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Treatment for Arthritis of Shoulder

Arthritis-of-shoulder

TREATMENT

Nonsurgical Treatment

As with other arthritic conditions, initial treatment of arthritis of the shoulder is nonsurgical. Your doctor may recommend the following treatment options:

  • Rest or change in activities to avoid provoking pain. You may need to change the way you move your arm to do things.
  • Physical therapy exercises may improve the range of motion in your shoulder.
  • Nonsteroidal anti-inflammatory medications (NSAIDs), such as aspirin or ibuprofen, may reduce inflammation and pain. These medications can irritate the stomach lining and cause internal bleeding. They should be taken with food. Consult with your doctor before taking over-the-counter NSAIDs if you have a history of ulcers or are taking blood thinning medication.
  • Corticosteroid injections in the shoulder can dramatically reduce the inflammation and pain. However, the effect is often temporary.
  • Moist heat
  • Ice your shoulder for 20 to 30 minutes two or three times a day to reduce inflammation and ease pain.
  • If you have rheumatoid arthritis, your doctor may prescribe a disease-modifying drug, such as methotrexate.
  • Dietary supplements, such as glucosamine and chondroitin sulfate may help relieve pain. (Note: There is little scientific evidence to support the use of glucosamine and chondroitin sulfate to treat arthritis. In addition, the U.S. Food and Drug Administration does not test dietary supplements. These compounds may cause negative interactions with other medications. Always consult your doctor before taking dietary supplements.)

Surgical Treatment

Your doctor may consider surgery if your pain causes disability and is not relieved with nonsurgical options.

Arthroscopy. Cases of mild glenohumeral arthritis may be treated with arthroscopy, During arthroscopy, the surgeon inserts a small camera, called an arthroscope, into the shoulder joint. The camera displays pictures on a television screen, and the surgeon uses these images to guide miniature surgical instruments.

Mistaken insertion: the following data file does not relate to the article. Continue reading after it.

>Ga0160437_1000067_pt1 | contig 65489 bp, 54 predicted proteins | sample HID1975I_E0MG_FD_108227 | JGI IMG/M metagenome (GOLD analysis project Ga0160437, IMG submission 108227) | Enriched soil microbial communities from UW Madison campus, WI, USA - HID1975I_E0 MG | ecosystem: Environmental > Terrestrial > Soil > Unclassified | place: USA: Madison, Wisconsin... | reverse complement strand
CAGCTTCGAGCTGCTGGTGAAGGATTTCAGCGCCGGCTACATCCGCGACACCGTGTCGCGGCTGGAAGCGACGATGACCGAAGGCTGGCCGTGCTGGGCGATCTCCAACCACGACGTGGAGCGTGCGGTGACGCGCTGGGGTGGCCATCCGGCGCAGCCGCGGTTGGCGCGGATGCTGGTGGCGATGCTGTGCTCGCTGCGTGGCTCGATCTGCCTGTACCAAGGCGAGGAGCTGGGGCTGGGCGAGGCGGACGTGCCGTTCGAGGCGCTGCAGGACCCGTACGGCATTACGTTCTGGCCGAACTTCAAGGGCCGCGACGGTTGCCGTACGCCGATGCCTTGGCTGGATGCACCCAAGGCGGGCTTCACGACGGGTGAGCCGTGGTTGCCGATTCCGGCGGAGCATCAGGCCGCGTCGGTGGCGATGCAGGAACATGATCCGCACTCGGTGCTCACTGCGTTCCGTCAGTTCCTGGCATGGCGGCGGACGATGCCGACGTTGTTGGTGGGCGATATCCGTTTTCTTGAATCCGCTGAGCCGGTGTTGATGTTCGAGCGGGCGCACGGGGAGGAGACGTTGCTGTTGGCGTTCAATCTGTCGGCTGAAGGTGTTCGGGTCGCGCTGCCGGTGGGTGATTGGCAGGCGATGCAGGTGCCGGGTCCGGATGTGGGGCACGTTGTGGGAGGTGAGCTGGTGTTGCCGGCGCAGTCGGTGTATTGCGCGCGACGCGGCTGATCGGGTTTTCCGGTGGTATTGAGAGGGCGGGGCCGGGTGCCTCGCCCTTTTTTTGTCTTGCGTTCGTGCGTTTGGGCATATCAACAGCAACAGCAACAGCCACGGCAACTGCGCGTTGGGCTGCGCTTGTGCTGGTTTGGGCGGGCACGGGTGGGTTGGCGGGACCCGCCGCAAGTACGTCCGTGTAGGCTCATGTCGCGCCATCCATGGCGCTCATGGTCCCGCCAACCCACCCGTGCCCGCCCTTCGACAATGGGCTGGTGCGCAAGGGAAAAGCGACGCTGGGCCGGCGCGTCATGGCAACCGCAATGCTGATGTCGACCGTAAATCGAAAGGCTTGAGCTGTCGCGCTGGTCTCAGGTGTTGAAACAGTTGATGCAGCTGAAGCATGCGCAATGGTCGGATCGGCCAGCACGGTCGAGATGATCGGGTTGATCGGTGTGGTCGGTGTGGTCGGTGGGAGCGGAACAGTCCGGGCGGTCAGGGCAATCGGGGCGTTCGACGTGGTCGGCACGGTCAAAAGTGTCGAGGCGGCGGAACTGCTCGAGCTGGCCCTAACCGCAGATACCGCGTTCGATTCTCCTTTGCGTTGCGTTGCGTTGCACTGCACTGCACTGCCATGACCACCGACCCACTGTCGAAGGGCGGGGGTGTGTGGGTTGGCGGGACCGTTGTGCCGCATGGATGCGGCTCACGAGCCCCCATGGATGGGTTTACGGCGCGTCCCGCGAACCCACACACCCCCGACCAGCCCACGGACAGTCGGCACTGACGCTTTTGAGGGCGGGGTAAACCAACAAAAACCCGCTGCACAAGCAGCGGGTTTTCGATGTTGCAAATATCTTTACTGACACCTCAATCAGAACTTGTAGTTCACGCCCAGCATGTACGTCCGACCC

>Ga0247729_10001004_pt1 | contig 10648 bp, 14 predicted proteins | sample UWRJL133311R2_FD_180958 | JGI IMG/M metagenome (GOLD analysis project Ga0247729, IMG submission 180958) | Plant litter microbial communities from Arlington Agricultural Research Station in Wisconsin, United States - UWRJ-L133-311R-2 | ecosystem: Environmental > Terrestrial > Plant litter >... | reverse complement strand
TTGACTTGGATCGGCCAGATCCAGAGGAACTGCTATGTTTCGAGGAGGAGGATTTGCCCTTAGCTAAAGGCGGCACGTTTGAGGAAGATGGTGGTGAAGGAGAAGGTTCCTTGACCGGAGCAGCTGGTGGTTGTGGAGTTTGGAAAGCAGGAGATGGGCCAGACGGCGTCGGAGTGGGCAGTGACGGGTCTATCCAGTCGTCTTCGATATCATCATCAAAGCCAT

Because the arthroscope and surgical instruments are thin, the surgeon can use very small incisions (cuts), rather than the larger incision needed for standard, open surgery.

During the procedure, your surgeon can debride (clean out) the inside of the joint. Although the procedure provides pain relief, it will not eliminate the arthritis from the joint. If the arthritis progresses, further surgery may be needed in the future.

Shoulder joint replacement (arthroplasty). Advanced arthritis of the glenohumeral joint can be treated with shoulder replacement surgery, in which the damaged parts of the shoulder are removed and replaced with artificial components, called a prosthesis.

Replacement surgery options include:

  • Hemiarthroplasty. Just the head of the humerus is replaced by an artificial component.
  • Total shoulder arthroplasty. Both the head of the humerus and the glenoid are replaced. A plastic “cup” is fitted into the glenoid, and a metal “ball” is attached to the top of the humerus.
  • Reverse total shoulder arthroplasty. In a reverse total shoulder replacement, the socket and metal ball are opposite a conventional total shoulder arthroplasty. The metal ball is fixed to the glenoid and the plastic cup is fixed to the upper end of the humerus. A reverse total shoulder replacement works better for people with cuff tear arthropathy because it relies on different muscles — not the rotator cuff — to move the arm.